I’m Rory Gilmore (except not really)

Rory, wearing her 'reading is sexy' t-shirtConsidering how long I’ve had this blog, it’s surprising that there hasn’t been another Gilmore Girls-themed post before. After all, my domain name was taken from a quote of how Rory described her mom, Lorelai, in one episode. I’ve kind of adopted the phrase ‘multi-faceted abnormal’ as my motto, more and more in the past few years, as I left behind the teenage phase of wanting to fit in.

But really, I’ve always been really rubbish at fitting in. I knew I was different from most of my class mates, and deep down I didn’t want to be like them – but oh, I wished not fitting in didn’t hurt so much… I wasn’t really bullied, but there were incidents and a constant sense of being on the fringe, of not truly belonging. Still, I was Rory Gilmore during her highschool days in many ways: I was the girl who always carried a book (still do), the one who didn’t feel comfortable in groups and had no real wish to conform.

I’ve only started reading about feminism in the past year, as I discovered the blogosphere for myself (after years of being mostly fandom-focused on Livejournal), but from where I stand, a big part of feminism is the freedom to not-conform. To be allowed to be who you are. And while Rory was pushed to be more social in one episode (because her habit of reading by herself during lunch break worried the school), she was soon allowed to return to her own ways, thanks to her mom’s support (and because ‘being social’ resulted in her taking part in teenage behavior which the school didn’t agree with either).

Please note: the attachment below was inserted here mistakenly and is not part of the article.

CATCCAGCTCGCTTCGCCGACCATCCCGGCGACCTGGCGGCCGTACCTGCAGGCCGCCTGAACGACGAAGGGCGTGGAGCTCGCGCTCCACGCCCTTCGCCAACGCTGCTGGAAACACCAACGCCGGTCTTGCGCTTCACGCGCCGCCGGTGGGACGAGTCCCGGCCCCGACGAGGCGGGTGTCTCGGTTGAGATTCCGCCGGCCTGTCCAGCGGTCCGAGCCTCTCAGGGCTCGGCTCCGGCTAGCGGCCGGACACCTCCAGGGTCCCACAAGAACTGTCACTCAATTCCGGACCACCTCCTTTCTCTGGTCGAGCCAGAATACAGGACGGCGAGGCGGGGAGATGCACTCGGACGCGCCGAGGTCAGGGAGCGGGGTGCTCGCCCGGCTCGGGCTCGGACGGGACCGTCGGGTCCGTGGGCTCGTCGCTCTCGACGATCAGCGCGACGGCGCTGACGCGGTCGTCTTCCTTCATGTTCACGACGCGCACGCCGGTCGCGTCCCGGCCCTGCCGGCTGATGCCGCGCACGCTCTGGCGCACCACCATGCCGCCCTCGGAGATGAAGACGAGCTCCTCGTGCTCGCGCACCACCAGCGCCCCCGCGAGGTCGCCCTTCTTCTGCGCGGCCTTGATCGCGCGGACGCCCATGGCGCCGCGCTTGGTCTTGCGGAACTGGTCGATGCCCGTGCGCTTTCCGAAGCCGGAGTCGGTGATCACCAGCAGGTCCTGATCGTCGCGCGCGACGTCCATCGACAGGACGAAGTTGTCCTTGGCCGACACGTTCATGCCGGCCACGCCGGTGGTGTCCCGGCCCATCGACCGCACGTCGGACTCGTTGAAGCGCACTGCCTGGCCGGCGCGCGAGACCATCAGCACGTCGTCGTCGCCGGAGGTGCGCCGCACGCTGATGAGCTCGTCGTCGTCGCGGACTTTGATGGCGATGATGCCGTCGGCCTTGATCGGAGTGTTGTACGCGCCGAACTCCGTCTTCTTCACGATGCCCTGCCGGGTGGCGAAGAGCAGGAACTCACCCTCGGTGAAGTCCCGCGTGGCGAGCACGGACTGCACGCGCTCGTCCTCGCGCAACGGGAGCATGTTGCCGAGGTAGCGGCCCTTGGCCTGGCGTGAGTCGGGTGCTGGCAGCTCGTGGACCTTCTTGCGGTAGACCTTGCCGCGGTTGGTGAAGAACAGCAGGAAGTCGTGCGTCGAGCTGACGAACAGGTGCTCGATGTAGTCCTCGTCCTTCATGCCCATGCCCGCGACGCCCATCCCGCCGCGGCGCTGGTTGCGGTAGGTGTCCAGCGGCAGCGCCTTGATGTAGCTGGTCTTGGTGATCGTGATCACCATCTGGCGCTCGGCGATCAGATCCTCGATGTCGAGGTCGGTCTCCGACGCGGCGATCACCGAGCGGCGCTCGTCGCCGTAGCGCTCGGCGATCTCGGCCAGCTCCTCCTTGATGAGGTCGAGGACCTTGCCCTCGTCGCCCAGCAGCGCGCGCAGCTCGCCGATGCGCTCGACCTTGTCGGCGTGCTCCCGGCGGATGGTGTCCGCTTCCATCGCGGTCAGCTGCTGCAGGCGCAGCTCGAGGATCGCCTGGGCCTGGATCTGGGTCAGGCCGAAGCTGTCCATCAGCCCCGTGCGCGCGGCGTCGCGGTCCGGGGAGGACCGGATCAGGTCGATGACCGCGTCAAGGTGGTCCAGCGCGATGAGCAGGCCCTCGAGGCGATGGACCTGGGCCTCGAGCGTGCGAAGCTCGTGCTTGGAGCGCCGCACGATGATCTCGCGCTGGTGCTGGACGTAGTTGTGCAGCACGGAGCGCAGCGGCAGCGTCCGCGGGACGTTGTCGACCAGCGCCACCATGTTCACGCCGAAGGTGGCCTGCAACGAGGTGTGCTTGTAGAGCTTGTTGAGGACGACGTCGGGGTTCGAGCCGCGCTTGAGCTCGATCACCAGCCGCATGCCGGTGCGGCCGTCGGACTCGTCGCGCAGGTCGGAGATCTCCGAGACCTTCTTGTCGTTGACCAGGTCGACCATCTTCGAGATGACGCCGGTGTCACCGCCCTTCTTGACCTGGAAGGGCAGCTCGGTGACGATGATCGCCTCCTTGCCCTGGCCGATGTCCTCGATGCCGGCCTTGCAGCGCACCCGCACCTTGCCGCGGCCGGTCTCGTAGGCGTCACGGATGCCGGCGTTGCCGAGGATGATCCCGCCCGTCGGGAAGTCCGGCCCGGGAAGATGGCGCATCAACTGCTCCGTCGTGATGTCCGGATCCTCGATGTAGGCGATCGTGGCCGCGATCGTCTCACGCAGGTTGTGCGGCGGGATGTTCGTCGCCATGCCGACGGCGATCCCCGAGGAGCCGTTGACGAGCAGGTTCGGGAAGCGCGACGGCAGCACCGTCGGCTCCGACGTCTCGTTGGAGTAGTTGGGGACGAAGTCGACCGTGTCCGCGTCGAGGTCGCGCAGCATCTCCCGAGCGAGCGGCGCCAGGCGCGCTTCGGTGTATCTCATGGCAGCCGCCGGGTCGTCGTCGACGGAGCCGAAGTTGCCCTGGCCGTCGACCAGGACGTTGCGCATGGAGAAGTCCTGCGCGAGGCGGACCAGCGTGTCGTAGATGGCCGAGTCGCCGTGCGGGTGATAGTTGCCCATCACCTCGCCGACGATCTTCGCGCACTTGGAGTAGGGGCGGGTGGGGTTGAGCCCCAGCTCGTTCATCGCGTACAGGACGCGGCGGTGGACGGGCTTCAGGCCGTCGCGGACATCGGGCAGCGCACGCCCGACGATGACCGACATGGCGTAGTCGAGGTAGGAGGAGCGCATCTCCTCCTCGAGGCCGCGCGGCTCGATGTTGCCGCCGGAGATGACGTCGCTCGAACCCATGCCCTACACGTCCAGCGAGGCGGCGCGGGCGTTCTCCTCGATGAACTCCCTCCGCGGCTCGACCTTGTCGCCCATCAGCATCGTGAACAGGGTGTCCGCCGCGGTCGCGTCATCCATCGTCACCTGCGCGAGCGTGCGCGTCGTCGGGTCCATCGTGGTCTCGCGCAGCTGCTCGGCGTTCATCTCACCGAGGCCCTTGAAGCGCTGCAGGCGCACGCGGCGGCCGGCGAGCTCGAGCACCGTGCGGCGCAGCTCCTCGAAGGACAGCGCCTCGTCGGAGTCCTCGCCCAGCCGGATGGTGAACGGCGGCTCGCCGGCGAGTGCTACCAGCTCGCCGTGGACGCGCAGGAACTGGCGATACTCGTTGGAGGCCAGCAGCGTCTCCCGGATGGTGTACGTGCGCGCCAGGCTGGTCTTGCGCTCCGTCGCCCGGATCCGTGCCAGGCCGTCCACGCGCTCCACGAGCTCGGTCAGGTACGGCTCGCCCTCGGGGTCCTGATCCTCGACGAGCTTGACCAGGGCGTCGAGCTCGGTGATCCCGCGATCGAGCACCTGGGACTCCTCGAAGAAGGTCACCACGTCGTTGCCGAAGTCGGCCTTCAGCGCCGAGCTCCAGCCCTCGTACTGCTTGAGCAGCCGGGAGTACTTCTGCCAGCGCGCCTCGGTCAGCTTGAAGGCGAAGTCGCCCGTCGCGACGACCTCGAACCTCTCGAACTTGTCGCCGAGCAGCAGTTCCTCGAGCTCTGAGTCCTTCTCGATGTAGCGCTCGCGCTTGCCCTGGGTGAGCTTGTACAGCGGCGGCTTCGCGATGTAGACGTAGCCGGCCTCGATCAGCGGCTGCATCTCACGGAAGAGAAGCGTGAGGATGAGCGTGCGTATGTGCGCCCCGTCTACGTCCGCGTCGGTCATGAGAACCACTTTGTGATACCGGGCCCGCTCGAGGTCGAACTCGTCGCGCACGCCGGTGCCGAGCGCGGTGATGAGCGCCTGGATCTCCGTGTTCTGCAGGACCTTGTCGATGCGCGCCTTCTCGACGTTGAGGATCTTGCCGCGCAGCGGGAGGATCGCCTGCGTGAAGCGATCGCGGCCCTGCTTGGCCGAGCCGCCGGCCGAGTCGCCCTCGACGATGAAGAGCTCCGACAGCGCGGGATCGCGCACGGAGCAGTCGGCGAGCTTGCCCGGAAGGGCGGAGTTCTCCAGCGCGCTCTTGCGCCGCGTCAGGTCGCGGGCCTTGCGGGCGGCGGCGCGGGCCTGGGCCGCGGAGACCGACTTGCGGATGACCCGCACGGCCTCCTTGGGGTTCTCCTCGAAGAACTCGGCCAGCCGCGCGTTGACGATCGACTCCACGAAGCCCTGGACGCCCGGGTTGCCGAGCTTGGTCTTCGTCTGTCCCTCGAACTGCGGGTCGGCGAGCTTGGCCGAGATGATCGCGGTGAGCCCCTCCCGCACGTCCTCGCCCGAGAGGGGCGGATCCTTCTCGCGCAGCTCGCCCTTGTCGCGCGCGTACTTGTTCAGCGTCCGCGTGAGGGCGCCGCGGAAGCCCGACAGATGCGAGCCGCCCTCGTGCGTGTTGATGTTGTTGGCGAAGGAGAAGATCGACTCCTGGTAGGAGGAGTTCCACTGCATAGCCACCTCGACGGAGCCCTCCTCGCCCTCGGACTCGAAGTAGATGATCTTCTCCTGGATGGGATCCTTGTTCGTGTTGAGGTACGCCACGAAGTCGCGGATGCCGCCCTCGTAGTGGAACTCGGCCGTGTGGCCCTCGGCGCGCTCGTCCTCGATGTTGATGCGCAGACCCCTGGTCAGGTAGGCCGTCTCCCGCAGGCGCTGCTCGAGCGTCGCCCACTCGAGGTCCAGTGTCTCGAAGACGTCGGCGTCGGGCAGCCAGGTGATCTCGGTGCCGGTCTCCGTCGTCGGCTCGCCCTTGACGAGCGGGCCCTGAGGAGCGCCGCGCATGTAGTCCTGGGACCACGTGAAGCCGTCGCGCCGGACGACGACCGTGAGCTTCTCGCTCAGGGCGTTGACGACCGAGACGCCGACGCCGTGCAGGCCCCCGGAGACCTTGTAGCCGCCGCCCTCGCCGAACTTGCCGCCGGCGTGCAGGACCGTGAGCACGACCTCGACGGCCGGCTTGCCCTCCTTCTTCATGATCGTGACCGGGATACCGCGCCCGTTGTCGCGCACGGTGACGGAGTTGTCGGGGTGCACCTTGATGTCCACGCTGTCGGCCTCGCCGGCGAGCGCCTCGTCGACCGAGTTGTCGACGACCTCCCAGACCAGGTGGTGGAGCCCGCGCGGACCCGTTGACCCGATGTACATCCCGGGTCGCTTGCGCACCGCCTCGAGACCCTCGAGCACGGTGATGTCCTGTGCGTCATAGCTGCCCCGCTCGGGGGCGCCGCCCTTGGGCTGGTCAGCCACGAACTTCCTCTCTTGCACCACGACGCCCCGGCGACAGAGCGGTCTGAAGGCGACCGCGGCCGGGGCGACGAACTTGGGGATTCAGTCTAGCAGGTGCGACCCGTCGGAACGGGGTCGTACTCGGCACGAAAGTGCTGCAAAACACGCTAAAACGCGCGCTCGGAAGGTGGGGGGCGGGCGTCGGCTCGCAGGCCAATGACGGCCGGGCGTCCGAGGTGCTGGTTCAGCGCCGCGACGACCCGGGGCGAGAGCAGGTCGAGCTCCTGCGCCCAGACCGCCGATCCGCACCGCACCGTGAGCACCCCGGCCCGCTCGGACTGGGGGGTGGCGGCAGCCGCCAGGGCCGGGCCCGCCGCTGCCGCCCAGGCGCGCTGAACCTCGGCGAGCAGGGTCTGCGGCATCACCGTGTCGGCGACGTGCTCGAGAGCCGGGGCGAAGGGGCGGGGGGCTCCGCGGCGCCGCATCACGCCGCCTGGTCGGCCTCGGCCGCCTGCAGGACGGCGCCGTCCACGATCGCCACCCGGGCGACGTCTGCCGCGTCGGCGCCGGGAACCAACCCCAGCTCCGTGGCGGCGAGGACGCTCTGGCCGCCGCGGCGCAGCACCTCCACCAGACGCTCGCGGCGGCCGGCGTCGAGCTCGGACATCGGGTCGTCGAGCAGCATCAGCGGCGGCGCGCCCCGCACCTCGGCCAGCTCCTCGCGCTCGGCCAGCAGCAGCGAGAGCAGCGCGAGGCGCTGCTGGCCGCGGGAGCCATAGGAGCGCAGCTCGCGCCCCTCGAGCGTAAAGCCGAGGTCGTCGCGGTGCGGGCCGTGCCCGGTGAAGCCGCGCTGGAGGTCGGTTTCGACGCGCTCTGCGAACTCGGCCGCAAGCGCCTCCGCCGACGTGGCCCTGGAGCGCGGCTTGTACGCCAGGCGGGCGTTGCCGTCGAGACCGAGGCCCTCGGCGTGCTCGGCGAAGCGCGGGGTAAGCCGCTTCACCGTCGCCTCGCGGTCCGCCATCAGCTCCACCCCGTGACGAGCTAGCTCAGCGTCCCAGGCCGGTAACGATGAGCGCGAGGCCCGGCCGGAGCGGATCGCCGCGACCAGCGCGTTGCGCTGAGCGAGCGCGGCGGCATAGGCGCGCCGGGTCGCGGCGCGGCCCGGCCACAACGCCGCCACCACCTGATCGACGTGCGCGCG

Other than Rory, however, I was never ambitious. I did well in school but never saw it as my main priority (unlike Rory and her dreams of Harvard), which maybe explains why I never “acted out” (I think Rory’s extreme focus on school during her teens led to her more problematic behavior in college). I do think that it’s easier to grow into an independent woman who chooses her own interests and defines her own priorities if those align with what adults consider desirable behavior – my own brand of non-conformity put me at odds with my age group, while simultaneously making my parents trust my judgement: When I started going out to techno clubs and raves at 15 (still not conforming to the culture there either – not wearing the right clothes, not smoking, not doing ecstasy, etc.), my parents allowed me my freedom. The same when I wanted to go traveling by myself at 18 (which was the big experience that led me to become truly happy with myself). On the other hand, Rory went traveling with Lorelai after graduation – not that that was a bad experience or choice, but when she finally had enough of school, the thing that had been the focus of her life so far, it led to a break with her mother.

So while I love Rory (and Gilmore Girls as a whole) for embracing being different, for showing that there is more to being a girl than being a cheerleader (or part of some other group) and that you can become your own woman by following your own path – I’m glad that I’m not really Rory. I’m quite happy being me. 🙂

Yes, I know that the photo at the top shows college-era Rory (though quite early on) – but I love that t-shirt to pieces. I own two of it, just in case the site ever stops stocking it. 🙂

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